The character designs in Arthur Christmas are very unique. They’re distinct from any other animated film I’ve seen, but pleasant enough for the subject matter. Even in looks, Mrs. Claus is the least outlandish, as the male family members have huge, bulbous noses. The characters have a pleasant roundness to their designs, particularly the faces, that suits the tone of the film perfectly. The textures all look great, ranging from neon signs to clothing, hair, skin and metal. The score provided by Harry Gregson-Williams is exciting and imbued with holiday spirit. The mood of this film is perfect for Christmas, alternating between tender and laugh-out-loud funny. To me, it feels like a successor to the old Rankin/Bass Christmas cartoons; it’s a different kind of movie in that it has more humor and is set in modern times, but I get that same feeling I had as a kid from the older specials. I don’t know Aardman as well as some other animation studios working right now; I still haven’t seen Chicken Run or Flushed Away (the latter of which doesn’t interest me at all, to be honest). However, I appreciate that there are studios out there making less conventional movies for a mixed audience. Without studios like Laika and Aardman, I wonder if Disney and Pixar would be as inclined to push boundaries with their animated films.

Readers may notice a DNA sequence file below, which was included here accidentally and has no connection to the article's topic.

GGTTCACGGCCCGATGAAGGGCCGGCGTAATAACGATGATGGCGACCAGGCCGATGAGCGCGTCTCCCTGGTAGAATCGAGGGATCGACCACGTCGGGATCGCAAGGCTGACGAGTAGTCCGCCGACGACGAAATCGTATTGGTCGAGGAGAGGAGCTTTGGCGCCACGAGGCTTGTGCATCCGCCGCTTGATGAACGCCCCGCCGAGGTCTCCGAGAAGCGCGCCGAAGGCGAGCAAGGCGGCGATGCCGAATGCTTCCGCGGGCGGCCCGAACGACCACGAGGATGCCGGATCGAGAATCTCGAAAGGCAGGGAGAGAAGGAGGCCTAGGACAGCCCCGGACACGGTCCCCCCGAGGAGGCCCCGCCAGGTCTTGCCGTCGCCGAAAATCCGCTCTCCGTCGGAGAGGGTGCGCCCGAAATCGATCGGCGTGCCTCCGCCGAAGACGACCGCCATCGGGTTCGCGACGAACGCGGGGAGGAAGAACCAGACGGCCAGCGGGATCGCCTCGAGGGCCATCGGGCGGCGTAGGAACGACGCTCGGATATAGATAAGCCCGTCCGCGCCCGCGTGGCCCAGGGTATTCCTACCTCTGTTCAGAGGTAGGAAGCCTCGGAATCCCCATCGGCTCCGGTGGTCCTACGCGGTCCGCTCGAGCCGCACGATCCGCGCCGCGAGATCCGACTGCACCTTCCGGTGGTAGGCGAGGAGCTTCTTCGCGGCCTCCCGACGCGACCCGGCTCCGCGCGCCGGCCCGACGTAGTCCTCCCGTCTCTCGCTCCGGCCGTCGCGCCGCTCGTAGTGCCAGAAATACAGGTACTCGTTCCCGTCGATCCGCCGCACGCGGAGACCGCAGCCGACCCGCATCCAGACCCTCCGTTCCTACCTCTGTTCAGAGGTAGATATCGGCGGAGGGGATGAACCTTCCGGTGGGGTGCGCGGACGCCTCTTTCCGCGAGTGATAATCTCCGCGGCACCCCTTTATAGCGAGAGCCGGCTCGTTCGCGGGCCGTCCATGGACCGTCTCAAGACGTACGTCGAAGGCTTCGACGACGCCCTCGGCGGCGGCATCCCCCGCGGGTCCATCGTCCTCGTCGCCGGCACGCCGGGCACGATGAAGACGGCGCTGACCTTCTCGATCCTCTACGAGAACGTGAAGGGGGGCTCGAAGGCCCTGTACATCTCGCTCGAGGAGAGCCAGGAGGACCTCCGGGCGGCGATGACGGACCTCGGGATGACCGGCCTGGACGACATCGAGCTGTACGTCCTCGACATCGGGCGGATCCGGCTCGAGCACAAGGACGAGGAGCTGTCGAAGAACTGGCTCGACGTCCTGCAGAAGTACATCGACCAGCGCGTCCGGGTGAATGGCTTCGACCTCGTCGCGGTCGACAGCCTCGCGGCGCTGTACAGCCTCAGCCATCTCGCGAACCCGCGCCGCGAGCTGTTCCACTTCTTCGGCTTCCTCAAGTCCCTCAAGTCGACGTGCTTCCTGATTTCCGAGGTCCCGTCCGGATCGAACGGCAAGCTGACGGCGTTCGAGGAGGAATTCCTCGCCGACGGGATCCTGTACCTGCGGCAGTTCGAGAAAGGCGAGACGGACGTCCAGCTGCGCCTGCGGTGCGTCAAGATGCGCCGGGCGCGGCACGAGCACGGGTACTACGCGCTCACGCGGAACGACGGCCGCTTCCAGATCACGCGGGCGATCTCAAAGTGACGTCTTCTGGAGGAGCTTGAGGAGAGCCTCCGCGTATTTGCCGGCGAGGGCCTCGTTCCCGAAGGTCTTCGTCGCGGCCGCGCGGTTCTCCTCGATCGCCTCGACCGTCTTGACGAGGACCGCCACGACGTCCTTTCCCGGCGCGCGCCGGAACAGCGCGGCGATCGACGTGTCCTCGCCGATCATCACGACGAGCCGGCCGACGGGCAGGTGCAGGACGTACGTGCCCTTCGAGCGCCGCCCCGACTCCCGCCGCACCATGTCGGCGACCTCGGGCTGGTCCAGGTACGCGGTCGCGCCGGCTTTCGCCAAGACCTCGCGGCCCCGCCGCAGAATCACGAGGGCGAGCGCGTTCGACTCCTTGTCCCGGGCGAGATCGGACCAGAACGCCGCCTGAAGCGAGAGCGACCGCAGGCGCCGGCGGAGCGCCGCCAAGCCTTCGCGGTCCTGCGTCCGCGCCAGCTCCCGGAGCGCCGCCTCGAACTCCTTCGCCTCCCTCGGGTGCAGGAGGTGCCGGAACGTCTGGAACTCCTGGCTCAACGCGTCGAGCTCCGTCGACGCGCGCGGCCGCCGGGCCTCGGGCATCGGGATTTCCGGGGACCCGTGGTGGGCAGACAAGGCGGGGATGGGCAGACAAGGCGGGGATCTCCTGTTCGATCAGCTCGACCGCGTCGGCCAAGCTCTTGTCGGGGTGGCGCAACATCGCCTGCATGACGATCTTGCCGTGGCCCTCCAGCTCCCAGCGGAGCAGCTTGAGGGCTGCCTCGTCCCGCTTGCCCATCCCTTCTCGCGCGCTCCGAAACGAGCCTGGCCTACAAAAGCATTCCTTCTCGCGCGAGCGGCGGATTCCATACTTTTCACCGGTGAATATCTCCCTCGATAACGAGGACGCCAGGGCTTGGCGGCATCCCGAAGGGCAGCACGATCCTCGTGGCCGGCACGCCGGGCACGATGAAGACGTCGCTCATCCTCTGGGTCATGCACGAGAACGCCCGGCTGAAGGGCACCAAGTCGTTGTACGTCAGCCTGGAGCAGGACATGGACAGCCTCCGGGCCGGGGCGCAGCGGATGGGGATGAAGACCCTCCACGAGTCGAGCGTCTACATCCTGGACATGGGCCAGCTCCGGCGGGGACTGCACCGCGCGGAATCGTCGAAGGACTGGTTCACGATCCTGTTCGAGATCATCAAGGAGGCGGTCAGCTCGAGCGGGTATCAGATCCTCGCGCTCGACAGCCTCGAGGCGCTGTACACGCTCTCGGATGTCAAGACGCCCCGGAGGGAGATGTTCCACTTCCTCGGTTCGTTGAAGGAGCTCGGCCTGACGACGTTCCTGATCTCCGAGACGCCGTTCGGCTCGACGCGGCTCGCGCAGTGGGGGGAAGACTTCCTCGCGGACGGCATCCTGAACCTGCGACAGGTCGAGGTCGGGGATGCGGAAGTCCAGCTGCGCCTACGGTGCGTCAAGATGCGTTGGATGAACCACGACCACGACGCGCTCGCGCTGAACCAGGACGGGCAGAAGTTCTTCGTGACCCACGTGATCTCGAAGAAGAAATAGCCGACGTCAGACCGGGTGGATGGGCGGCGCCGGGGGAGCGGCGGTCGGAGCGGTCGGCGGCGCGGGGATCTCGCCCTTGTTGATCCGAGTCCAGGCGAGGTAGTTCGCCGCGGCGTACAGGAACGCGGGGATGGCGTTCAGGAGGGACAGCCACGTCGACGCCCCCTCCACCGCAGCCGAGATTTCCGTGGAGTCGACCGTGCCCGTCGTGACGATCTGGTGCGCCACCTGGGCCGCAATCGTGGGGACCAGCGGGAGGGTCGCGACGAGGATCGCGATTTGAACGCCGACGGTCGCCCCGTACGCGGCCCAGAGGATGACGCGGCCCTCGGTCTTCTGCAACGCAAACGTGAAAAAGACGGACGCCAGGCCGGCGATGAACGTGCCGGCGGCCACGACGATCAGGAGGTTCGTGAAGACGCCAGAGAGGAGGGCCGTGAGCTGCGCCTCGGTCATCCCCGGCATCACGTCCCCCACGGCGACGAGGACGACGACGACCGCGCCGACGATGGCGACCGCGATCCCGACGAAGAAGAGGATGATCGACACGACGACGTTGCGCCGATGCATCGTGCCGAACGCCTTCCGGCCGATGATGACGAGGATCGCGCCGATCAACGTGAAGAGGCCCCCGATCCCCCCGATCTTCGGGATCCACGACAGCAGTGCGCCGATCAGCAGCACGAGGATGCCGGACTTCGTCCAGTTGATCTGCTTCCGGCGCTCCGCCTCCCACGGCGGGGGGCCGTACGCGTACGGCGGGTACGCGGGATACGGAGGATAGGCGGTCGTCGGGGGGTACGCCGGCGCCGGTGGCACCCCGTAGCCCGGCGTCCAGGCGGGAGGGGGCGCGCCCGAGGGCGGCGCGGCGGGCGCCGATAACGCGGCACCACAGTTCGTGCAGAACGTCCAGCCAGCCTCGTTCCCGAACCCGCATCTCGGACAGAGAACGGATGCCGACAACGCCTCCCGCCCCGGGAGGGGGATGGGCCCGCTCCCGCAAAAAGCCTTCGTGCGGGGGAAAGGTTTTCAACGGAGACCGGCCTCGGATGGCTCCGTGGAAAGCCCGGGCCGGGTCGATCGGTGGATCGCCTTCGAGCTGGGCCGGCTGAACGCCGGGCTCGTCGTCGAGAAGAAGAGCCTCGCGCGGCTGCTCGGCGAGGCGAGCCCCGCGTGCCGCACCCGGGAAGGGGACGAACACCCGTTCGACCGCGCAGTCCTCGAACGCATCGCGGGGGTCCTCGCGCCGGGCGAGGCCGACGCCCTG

Arthur Christmas is a treat and the perfect one to kick off the holiday season. This is probably not a movie that’ll change your life, but it is a modern Christmas movie with a timeless disposition. I’m a sucker for Sants movies, and this one genuinely has a clever concept of how Santa works. Arthur Christmas is a smart, heart-warming and quirky film the whole family can watch together to get into the Christmas spirit. The brilliant voice cast, hilarious dialogue and childlike wonderment of Christmas are why you should be watching Arthur Christmas.
I wasn’t able to find Arthur Christmas for free on Netflix or Amazon Prime. However, if you have access to Starz, you can watch it there, or on Hulu. I stumbled upon it by chance on demand.